BEIRUT: Lebanese theater director Lucien Bourjeily provoked widespread outcry Wednesday evening when he announced on his Facebook page that his passport had been confiscated by General Security.
The measure would prevent his planned trip to London, where he is scheduled to stage his immersive play “Vanishing State” at next month’s LIFT Festival.
The director was shortlisted for Index on Censorship’s Freedom of Expression Award in February this year. In 2013 censors banned his stage comedy “Will It Pass or Not?” which is set in General Security’s Bureau of Censorship.
Bourjeily had a visa appointment with the British Embassy last Friday, he says, but was told that, due a lack of space on the remaining pages, he would have to renew his passport before being issued a visa.
“I did all the paperwork needed to renew it,” Bourjeily told The Daily Star Thursday. “I went to General Security and I paid extra to renew it the same day ... Everybody else’s passport was renewed, but mine was left to one side, alone ... When I enquired they told me: ‘You cannot take your passport.’”
Officials refused to return his original passport, which was still valid, he says, or to issue him a new one. “My passport has been confiscated and I didn’t get any kind of feedback from them as to the reasons,” he added. “They told me: ‘It will be a month to a month and a half until we get back to you.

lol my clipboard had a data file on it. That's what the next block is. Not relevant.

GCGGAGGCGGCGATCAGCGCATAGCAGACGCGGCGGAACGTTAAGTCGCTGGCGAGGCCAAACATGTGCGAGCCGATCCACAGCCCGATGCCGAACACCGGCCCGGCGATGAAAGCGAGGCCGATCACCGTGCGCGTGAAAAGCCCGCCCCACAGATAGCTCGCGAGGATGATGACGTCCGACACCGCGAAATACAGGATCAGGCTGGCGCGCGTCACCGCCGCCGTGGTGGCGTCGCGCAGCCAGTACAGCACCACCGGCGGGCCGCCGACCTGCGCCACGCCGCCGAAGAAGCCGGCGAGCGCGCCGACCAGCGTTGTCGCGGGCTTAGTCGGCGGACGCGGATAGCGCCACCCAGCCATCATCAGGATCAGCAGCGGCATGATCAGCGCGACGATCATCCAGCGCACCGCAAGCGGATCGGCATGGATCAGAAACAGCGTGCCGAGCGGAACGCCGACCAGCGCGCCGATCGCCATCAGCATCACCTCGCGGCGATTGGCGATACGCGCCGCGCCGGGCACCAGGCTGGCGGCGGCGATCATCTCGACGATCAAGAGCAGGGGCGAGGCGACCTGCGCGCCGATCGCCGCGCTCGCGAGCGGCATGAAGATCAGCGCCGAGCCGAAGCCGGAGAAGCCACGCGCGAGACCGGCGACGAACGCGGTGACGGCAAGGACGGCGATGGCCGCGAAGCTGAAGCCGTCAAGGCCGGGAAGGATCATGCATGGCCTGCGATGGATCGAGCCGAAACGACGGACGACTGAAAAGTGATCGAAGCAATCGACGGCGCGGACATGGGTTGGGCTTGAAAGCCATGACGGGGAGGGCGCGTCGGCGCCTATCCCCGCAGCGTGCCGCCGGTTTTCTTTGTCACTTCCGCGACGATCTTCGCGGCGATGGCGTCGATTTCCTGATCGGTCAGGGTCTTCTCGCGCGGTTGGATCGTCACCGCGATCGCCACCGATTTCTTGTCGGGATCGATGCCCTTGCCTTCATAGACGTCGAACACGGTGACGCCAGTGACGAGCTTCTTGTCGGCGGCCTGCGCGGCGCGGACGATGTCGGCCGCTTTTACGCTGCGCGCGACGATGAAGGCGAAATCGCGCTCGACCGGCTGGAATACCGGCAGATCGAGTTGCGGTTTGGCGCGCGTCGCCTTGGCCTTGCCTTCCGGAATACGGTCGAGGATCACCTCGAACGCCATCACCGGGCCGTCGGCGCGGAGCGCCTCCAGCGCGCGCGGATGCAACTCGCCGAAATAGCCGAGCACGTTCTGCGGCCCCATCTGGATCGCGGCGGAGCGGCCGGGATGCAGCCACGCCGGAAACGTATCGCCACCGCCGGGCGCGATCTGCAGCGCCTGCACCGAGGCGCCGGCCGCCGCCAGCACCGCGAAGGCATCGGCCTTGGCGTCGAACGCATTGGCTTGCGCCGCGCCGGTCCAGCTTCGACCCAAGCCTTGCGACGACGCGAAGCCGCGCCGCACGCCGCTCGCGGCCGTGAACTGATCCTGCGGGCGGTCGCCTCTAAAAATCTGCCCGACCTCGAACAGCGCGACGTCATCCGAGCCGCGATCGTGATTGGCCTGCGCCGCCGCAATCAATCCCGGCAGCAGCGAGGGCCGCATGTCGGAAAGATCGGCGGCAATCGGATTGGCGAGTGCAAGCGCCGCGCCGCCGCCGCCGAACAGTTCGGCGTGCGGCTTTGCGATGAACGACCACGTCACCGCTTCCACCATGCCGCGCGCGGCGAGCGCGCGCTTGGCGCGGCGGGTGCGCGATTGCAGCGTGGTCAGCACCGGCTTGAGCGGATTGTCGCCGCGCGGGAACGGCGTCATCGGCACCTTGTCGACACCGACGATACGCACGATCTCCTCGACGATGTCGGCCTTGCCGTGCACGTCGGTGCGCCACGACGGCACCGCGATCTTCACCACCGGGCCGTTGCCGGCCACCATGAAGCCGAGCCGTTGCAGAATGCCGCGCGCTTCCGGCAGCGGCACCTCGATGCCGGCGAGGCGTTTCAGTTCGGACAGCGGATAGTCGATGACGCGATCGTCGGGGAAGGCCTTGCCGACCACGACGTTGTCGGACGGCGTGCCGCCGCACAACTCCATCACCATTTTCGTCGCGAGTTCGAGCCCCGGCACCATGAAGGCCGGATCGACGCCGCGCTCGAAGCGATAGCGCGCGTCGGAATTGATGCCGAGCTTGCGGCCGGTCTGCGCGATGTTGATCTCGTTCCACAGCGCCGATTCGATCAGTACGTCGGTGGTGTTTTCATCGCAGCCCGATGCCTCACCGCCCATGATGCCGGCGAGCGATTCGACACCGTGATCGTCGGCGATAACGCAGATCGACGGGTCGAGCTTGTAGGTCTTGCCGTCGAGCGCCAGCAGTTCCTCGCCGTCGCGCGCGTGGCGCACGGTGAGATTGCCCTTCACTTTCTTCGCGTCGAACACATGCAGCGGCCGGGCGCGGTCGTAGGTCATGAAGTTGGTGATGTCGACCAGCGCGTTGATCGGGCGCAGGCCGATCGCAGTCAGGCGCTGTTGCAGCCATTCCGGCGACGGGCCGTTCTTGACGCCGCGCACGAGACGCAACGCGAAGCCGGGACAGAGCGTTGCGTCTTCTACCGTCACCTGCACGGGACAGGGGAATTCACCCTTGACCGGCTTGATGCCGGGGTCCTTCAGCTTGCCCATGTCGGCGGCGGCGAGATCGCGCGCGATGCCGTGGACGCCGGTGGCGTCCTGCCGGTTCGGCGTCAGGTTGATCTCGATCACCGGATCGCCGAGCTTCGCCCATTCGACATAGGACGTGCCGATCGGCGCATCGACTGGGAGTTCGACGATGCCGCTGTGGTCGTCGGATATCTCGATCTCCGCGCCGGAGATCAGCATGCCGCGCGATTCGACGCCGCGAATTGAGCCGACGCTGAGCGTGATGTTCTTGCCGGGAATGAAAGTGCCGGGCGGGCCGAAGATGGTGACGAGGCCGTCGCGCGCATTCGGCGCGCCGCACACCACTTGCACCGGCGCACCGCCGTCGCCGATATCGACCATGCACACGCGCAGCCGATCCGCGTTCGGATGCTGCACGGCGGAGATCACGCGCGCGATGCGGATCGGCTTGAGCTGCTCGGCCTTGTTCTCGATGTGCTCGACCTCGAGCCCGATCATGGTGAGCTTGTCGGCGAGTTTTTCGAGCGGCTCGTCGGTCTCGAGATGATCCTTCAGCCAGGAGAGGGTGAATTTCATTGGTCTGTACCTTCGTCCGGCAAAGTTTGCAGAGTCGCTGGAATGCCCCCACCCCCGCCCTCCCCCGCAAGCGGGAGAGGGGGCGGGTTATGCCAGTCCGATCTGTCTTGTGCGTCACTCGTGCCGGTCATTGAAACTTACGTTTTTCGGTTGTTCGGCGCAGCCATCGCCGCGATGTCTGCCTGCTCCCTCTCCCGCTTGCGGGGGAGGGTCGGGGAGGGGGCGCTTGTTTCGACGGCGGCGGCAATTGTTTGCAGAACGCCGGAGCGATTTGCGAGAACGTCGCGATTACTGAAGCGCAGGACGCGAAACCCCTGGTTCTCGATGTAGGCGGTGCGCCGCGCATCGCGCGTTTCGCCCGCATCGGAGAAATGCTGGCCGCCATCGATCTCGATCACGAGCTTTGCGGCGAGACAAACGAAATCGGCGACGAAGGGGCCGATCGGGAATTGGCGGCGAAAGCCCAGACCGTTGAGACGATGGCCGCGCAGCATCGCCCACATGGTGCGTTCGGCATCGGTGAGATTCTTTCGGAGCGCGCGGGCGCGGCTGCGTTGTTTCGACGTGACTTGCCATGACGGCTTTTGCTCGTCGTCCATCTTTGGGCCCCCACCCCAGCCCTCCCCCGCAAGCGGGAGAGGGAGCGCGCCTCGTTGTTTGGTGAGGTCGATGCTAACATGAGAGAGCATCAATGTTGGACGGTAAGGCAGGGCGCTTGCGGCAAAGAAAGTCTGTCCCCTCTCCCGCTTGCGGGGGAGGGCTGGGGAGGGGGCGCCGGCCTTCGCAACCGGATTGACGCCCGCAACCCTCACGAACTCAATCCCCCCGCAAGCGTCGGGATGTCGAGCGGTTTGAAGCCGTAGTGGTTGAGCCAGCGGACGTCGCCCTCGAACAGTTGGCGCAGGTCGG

“It’s totally unacceptable. It’s a violation of human rights, it’s a direct threat to my economic security and my rights as a citizen of Lebanon to freely move around inside and outside Lebanon.”
Bourjeily says he asked the officials if he had committed a crime. “They told me: ‘No, there is no crime, or else we would have kept you here ... but there is something you did in 2013 and you should know what it is.’”
The director said he returned to General Security Thursday seeking clarification on the reasons for the confiscation, he says, but after he requested an official document he was given a note stating he would have to wait seven to 10 days for more information.
The Daily Star contacted General Security for clarification Thursday afternoon but was unable to reach anyone for a comment.
In the meantime, Bourjeily says, he is discussing how “Vanishing State” can be staged at the London festival in his absence. The play is based on the history of the Sykes-Picot agreement and its legacy in the Mideast.
“The show must go on, right?” he says. “We’re [reviewing] the options, but it’s an immersive play and the director needs to be there. Through technology – Skype, et cetera – maybe I can do it.”
After The Daily Star went to press Thursday evening, Bourjeily told the paper that Interior Minister Nouhad Machnouk had made a statement to the effect that he would look into the matter of the director’s passport personally.